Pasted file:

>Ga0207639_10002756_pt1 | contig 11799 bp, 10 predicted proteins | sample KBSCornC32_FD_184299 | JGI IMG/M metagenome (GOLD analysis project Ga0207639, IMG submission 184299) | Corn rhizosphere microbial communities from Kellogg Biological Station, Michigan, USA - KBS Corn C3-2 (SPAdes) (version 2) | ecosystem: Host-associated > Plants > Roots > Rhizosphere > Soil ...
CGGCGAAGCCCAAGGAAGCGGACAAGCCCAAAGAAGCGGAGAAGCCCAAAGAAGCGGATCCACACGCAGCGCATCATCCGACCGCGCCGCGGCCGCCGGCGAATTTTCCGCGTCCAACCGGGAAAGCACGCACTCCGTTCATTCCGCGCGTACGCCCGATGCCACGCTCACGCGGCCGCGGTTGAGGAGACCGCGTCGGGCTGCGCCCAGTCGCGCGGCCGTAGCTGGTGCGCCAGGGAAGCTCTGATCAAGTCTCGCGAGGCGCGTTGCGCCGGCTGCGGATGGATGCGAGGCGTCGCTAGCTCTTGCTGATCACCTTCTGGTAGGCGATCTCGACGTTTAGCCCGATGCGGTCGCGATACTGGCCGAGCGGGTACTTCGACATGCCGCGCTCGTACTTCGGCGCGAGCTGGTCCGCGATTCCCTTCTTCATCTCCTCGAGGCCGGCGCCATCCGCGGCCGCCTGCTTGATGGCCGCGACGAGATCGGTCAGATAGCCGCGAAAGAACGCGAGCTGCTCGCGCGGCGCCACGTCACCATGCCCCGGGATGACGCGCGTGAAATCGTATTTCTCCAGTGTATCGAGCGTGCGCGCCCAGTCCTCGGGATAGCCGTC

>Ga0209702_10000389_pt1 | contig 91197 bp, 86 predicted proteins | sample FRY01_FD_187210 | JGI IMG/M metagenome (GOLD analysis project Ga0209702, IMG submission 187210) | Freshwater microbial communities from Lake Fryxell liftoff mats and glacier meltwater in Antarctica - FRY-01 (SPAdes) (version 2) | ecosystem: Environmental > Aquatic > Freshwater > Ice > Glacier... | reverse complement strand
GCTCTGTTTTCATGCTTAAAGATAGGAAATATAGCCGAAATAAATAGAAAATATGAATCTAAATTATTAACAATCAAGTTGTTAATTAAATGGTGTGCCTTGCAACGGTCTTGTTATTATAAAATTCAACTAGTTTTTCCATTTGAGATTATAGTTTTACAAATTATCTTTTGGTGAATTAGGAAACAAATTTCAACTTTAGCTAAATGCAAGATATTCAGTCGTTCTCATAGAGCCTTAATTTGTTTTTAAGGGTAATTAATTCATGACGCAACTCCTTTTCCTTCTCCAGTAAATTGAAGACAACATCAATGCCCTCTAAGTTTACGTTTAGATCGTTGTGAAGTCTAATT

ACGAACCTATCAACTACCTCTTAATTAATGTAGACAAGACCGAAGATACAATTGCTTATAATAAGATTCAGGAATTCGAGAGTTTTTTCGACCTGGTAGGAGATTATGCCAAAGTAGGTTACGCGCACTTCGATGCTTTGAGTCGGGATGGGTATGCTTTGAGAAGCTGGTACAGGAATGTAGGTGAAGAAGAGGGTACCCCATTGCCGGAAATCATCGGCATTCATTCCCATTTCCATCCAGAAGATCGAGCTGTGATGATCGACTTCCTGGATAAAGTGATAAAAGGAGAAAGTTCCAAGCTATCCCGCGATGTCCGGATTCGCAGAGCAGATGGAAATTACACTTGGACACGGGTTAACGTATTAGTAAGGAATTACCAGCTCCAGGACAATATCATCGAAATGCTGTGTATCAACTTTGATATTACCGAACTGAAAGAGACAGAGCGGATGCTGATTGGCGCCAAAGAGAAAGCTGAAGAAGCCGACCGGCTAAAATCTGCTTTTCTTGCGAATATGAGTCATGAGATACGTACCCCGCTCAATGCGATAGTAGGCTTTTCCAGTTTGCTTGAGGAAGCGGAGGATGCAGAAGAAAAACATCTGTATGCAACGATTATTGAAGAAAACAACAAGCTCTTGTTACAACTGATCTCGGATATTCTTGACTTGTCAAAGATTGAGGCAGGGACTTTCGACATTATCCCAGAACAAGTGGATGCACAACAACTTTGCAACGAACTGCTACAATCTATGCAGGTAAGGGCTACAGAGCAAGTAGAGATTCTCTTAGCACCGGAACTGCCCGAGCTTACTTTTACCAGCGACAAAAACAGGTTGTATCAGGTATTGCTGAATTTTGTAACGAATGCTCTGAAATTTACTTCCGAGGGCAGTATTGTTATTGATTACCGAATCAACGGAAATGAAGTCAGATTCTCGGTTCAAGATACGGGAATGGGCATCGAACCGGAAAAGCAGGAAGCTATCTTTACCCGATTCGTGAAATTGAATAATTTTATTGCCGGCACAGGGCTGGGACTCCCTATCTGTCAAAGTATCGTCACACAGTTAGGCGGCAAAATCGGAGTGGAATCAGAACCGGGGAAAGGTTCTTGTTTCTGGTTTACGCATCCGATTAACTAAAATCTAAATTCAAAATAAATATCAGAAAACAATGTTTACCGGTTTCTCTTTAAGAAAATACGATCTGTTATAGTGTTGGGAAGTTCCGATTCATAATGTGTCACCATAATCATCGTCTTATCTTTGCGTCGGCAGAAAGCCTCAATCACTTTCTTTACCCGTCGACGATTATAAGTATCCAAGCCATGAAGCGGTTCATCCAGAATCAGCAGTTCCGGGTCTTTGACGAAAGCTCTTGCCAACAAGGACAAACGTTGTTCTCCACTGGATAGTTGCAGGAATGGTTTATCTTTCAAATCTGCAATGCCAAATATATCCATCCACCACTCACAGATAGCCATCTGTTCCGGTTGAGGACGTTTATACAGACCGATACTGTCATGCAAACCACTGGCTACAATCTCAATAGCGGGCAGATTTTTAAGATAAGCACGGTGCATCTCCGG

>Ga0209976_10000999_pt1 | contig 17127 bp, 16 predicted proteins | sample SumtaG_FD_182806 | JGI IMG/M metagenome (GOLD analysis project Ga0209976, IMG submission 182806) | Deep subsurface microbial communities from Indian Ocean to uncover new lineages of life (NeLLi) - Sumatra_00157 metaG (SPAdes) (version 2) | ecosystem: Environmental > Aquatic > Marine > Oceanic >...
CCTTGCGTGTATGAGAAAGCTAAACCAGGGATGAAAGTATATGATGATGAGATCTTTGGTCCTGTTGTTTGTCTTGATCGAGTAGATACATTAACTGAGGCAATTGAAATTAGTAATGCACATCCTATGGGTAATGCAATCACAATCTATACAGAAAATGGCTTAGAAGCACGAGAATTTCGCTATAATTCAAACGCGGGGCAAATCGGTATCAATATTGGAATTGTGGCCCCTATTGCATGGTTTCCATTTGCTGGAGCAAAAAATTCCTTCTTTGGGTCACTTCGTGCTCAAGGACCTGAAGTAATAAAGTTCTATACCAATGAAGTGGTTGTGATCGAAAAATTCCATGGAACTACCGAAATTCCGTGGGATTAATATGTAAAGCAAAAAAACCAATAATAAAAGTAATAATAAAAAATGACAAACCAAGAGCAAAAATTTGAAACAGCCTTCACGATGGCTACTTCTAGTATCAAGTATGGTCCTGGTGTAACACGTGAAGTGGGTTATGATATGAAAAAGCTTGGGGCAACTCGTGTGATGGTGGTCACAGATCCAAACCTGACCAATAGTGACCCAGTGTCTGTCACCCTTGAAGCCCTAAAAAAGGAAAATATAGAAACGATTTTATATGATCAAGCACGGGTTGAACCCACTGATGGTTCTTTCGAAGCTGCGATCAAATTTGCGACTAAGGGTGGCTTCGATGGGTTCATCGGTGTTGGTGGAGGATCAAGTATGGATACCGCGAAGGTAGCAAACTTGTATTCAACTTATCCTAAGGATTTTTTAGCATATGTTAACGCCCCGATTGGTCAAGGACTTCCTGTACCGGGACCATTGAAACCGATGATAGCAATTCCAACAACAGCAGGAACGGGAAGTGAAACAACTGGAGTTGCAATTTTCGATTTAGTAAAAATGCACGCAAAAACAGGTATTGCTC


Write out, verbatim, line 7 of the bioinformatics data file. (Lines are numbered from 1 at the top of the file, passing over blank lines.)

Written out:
CCTTGCGTGTATGAGAAAGCTAAACCAGGGATGAAAGTATATGATGATGAGATCTTTGGTCCTGTTGTTTGTCTTGATCGAGTAGATACATTAACTGAGGCAATTGAAATTAGTAATGCACATCCTATGGGTAATGCAATCACAATCTATACAGAAAATGGCTTAGAAGCACGAGAATTTCGCTATAATTCAAACGCGGGGCAAATCGGTATCAATATTGGAATTGTGGCCCCTATTGCATGGTTTCCATTTGCTGGAGCAAAAAATTCCTTCTTTGGGTCACTTCGTGCTCAAGGACCTGAAGTAATAAAGTTCTATACCAATGAAGTGGTTGTGATCGAAAAATTCCATGGAACTACCGAAATTCCGTGGGATTAATATGTAAAGCAAAAAAACCAATAATAAAAGTAATAATAAAAAATGACAAACCAAGAGCAAAAATTTGAAACAGCCTTCACGATGGCTACTTCTAGTATCAAGTATGGTCCTGGTGTAACACGTGAAGTGGGTTATGATATGAAAAAGCTTGGGGCAACTCGTGTGATGGTGGTCACAGATCCAAACCTGACCAATAGTGACCCAGTGTCTGTCACCCTTGAAGCCCTAAAAAAGGAAAATATAGAAACGATTTTATATGATCAAGCACGGGTTGAACCCACTGATGGTTCTTTCGAAGCTGCGATCAAATTTGCGACTAAGGGTGGCTTCGATGGGTTCATCGGTGTTGGTGGAGGATCAAGTATGGATACCGCGAAGGTAGCAAACTTGTATTCAACTTATCCTAAGGATTTTTTAGCATATGTTAACGCCCCGATTGGTCAAGGACTTCCTGTACCGGGACCATTGAAACCGATGATAGCAATTCCAACAACAGCAGGAACGGGAAGTGAAACAACTGGAGTTGCAATTTTCGATTTAGTAAAAATGCACGCAAAAACAGGTATTGCTC